May is the month of family here in Korea, with Children’s Day on the fifth and Parents’ Day on the eighth. As I gave my parents a bouquet of carnations for Parents’ Day, I hoped that, one day, I will be able to confidently raise my hand and proclaim that I have no regrets.
Amidst a craze for Avengers: Endgame, a (supposedly) heartwarming Korean film, Inseparable Bros, was released on May 1. But if you are contemplating on watching this after having watched Avengers: Endgame, I recommend you just watch that twice.
“Americanization” originally referred to the influence of American culture on immigrants in the 1900s, who accepted and conformed to it. In the present day, the word may apply to the rest of the global population, most of whom have never even set a foot in the USA. From food, film, fashion, music, and even language being largely accepted as the means of global communication, it does not take a genius to notice how “mainstream” it is to be “Americanized”.
As anticipation for the future of the Marvel Cinematic Universe (MCU) grows, a new hero, Captain Marvel (Brie Larson), has been introduced to the universe in the latest movie of the same name. Expected to play a big role in the upcoming Avengers: Endgame movie, Captain Marvel is introduced as a prominent figure also holds significance for the representation of women in leading roles and therefore for women worldwide rather than just for the MCU fanbase. While the social significance may be major, the plot and storytelling of the movie are rather subpar.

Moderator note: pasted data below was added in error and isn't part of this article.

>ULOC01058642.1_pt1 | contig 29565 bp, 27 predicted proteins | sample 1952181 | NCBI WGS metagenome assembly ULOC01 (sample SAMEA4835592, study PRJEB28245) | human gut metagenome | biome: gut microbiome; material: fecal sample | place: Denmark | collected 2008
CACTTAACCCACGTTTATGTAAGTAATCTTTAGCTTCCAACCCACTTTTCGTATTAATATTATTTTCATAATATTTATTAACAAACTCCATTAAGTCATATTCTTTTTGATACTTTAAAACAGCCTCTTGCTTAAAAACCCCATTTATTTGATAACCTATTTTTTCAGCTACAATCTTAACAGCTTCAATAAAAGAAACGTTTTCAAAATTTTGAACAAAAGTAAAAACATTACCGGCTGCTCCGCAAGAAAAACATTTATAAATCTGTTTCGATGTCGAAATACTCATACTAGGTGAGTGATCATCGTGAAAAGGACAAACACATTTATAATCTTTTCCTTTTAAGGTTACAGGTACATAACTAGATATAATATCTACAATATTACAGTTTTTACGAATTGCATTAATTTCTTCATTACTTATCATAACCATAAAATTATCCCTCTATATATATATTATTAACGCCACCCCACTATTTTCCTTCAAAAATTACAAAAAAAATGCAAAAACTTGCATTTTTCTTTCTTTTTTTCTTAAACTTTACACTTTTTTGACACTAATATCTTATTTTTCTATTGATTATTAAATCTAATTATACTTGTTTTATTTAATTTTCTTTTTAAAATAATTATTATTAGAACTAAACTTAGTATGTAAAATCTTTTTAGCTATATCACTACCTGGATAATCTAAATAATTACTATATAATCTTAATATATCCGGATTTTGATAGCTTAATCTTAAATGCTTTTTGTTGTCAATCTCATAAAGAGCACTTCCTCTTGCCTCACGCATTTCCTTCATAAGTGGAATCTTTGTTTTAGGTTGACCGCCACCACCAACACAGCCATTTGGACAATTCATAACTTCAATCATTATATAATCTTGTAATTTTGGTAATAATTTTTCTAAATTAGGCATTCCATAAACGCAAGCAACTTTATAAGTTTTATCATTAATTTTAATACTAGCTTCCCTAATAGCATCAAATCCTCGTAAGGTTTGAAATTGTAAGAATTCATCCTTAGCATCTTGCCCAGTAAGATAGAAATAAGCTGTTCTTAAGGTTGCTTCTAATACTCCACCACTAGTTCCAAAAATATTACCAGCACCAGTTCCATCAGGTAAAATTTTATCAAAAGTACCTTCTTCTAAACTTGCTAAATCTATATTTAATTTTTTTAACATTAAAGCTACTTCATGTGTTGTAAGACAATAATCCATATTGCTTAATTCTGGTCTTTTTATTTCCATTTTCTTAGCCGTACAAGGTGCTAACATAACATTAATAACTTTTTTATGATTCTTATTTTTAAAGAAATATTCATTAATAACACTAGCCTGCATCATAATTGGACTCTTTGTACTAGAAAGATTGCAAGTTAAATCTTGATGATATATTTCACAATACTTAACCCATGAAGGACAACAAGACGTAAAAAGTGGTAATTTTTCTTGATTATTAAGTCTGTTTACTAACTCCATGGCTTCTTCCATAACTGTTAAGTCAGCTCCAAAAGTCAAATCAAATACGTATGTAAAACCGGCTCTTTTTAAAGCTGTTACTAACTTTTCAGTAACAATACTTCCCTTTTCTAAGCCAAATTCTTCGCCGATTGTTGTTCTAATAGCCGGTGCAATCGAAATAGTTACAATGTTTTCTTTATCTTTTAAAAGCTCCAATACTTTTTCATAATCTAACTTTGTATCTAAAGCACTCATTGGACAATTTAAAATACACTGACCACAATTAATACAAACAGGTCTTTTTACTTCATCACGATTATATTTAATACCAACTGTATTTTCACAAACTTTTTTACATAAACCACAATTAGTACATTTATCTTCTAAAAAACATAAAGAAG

After his sensational debut with the Oscar-winning comedic thriller Get Out, Jordan Peele has returned as writer and director with a doppelganger horror movie, Us. Having enjoyed his tightly-knit writing and clever incorporation of social commentary in his first film, I quickly bought a ticket to his new release on the opening weekend. However, the experience was not as refreshing as expected.
In the basement of the K Museum of Contemporary Art (KMCA) lies its latest exhibition stylishly titled “Museum Therapy: Dear Brain”. Relaxing your brain through audiovisual stimuli is the purported intent, advertised with colorful photo spots and meditative background music. Unfortunately, my brain did not enjoy the experience.
The Black Skirts, a Korean indie rock band with singer-songwriter Hyu-il Jo as its only member, came back on February 12 with a new album, THIRSTY. As the second part to the artist’s “love trilogy”, which aims to explore the different aspects of what one may define as love, the 12 songs focus on the “shameless and grotesque” side of affection.
“Do you have trouble sleeping”, asks the robotic voice introducing Epik High’s comeback album sleepless in __________. The newest album by the alternative hip hop group composed of rappers Tablo and Mithra Jin and DJ Tukutz is dedicated to all those insomnious and troubled.
The Seoul Arts Center is known for hosting prized musicians and presenting some of the finest musical performances in Korea. This time, the one that piqued my curiosity was Marc Chagall, a Jewish artist of Russian and French descent born in Belarus.
The Korean War is a fresh piece of history for Koreans that only adds a chapter each day. As such, this 65-year-old frozen conflict has been the subject of various forms of media, with the film industry carving out an entire genre for itself.
Cinematic universes are like mankind’s search for a maritime route to India. People just found the amazing spice of cinematic universes, and now producers and directors are racing to find the sea route that will be their Cape Route.
The Miracles of the Namiya General Store revolves around the concept of “guidance”. In the novel, there is no protagonist, antagonist, or a deus ex machina. All the characters rely on others to guide them through their paths.
Imagine a life without any light — nothing but darkness. It is a reality that most of us will never experience, but it is something that we can experience through an exhibition — Dialogue in the Dark.